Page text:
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5 March 2015 By Robert Cyran

AbbVie’s chief executive may have overpaid once again. Richard Gonzalez prompted the pharmaceutical giant to cough up $1.6 billion last year to free it from its bid for Irish drug manufacturer Shire. Now the company is paying $21 billion for biotech firm Pharmacyclics, after an intensely competitive auction. AbbVie may end up with a blockbuster medicine, but at too high a cost.

Pharmacyclics’ Imbruvica has been approved for use against three types of blood cancer. That should send demand and revenue soaring if, as expected, the drug becomes the treatment of choice. If it also proves effective against other forms of the disease, sales could reach $7 billion a year, according to AbbVie.

Even that may not be enough to justify the $21 billion price tag. In 2011, J&J paid about $1 billion – including payments pegged to certain milestones – for half of any profit from Imbruvica. Nearly all of Pharmacyclics’ worth comes from its one approved drug. That means AbbVie’s deal essentially values Imbruvica at about $40 billion today.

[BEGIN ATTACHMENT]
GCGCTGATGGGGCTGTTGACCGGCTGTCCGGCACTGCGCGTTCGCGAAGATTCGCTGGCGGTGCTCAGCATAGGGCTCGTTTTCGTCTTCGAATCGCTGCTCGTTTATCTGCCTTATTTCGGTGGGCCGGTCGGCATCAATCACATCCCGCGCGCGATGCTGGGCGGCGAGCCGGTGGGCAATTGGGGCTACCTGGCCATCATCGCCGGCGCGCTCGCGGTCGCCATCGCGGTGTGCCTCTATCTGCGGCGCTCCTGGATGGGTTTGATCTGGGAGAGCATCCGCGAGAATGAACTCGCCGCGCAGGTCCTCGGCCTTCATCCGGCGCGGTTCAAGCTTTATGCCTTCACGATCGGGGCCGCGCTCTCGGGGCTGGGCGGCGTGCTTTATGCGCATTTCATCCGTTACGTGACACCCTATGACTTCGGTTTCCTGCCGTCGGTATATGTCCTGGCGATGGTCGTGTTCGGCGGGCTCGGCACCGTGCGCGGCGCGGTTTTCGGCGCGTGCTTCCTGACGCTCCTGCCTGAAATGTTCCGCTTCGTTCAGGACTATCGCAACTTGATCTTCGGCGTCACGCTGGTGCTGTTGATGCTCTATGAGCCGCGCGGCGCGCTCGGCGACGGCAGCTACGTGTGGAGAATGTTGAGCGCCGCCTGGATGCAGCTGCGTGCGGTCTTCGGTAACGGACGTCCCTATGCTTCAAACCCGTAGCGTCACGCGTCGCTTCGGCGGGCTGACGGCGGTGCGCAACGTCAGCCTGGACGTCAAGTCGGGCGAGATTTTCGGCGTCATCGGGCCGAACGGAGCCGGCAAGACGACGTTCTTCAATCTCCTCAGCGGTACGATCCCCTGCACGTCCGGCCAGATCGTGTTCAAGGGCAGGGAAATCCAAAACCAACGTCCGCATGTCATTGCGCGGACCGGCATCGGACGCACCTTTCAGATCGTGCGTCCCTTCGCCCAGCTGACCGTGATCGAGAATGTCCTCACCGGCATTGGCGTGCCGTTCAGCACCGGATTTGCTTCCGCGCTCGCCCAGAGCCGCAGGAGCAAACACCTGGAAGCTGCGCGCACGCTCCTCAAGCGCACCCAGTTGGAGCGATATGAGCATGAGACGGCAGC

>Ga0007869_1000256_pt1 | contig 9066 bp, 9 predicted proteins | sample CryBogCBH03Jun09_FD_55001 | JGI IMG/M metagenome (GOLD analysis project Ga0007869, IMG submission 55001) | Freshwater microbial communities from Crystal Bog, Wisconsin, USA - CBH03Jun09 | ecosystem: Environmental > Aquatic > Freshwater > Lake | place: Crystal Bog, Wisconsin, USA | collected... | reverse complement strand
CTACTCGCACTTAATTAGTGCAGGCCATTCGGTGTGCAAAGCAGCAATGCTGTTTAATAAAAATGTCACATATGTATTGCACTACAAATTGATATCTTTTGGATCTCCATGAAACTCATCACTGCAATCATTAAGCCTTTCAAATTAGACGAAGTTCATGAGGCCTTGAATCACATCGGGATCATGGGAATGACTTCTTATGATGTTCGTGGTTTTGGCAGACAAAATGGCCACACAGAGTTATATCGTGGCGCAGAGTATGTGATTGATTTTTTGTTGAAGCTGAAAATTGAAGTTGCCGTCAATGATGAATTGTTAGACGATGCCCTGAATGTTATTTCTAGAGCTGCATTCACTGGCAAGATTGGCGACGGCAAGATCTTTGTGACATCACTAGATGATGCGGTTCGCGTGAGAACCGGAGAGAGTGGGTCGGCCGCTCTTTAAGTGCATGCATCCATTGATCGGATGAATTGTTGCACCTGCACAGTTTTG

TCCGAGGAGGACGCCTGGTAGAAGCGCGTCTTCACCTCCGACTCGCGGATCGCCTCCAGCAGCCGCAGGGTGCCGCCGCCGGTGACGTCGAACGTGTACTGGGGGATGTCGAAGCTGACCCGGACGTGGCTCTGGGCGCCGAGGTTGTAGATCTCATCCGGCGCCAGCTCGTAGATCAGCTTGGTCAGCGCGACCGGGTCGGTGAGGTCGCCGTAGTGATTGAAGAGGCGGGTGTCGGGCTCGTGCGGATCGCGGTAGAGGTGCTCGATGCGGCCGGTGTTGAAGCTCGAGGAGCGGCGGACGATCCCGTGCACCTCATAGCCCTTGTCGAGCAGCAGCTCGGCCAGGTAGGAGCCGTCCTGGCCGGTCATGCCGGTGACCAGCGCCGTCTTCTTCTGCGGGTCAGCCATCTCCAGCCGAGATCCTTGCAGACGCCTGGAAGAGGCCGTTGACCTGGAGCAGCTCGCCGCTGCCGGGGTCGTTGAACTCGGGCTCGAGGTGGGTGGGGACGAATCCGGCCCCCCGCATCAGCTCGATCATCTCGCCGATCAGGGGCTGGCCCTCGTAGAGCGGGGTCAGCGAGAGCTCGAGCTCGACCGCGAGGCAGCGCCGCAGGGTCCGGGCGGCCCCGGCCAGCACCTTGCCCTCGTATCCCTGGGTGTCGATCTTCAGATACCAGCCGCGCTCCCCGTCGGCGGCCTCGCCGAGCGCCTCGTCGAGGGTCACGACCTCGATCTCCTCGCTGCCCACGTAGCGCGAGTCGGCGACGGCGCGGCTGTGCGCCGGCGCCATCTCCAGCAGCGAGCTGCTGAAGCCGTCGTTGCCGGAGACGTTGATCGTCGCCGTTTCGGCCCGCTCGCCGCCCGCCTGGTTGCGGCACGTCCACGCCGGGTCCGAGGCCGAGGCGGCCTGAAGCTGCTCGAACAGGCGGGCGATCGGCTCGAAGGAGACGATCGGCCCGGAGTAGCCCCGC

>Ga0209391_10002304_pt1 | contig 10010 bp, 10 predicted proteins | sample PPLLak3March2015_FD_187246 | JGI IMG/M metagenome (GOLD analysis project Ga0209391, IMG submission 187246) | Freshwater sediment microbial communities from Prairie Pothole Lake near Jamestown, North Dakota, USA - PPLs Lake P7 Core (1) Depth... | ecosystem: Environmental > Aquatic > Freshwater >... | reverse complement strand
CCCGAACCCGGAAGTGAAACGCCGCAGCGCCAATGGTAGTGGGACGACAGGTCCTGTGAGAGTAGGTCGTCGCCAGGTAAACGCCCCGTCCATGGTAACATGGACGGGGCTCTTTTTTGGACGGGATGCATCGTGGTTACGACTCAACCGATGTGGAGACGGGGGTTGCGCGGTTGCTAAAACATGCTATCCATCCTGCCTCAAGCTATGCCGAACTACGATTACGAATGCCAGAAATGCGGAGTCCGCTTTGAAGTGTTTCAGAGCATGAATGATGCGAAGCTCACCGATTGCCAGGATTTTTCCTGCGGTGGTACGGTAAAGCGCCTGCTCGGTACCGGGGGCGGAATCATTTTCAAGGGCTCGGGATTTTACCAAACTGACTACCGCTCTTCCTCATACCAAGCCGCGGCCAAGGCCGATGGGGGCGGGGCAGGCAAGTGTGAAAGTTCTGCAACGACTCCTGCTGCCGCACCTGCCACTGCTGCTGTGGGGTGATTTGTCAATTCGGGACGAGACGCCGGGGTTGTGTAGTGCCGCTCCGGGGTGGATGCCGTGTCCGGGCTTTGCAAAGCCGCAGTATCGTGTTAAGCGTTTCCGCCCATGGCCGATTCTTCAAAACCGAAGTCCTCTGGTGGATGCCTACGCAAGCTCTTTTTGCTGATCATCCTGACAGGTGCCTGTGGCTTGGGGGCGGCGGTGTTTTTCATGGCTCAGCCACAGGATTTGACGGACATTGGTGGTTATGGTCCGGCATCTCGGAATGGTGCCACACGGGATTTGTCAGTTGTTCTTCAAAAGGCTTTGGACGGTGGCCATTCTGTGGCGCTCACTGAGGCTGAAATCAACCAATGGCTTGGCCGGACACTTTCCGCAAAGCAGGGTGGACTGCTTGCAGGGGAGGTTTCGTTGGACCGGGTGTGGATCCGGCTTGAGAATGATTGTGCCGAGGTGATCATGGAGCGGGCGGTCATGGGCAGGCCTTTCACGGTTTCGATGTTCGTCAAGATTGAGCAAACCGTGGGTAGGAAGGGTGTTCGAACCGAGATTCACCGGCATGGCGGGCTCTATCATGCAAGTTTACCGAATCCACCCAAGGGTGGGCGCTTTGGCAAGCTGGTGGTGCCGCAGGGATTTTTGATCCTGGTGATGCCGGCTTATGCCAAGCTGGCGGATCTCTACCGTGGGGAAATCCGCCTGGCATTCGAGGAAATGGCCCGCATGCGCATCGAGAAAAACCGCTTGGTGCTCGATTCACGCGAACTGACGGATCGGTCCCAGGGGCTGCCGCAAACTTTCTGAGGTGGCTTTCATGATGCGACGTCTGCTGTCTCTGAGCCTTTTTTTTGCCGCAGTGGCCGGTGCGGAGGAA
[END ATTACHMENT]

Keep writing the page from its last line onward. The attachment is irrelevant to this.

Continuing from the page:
But the primary patent on Imbruvica expires in 2026, so there isn’t much time to earn a sufficient profit on the investment. Even adding in the nearly $1 billion of cash on Pharmacyclics’ books and the value of medications in early stages of development, it’s hard to see AbbVie coming out ahead.

The drug’s potential may, of course, be greater than predicted. If the results of current tests show that it is effective against solid tumors and autoimmune diseases, for example, sales would be higher. Pharmacyclics’ development pipeline may also produce other gems.

In any event, the deal helps AbbVie diversify its offerings. Rheumatoid arthritis treatment Humira accounts for more than 60 percent of company sales, and the key patent on it is scheduled to expire next year. Another blockbuster would ease the hit to the bottom line.

Gonzalez said the auction for Pharmacyclics was “one of the most competitive” he had ever seen, with AbbVie trumping two other bidders in the final round. It’s tough to know at this stage whether the company overpaid, but Gonzalez has a history of aggressive bids. With plenty of pharma companies jockeying for ever fewer drugs, that at least should keep him in the game.


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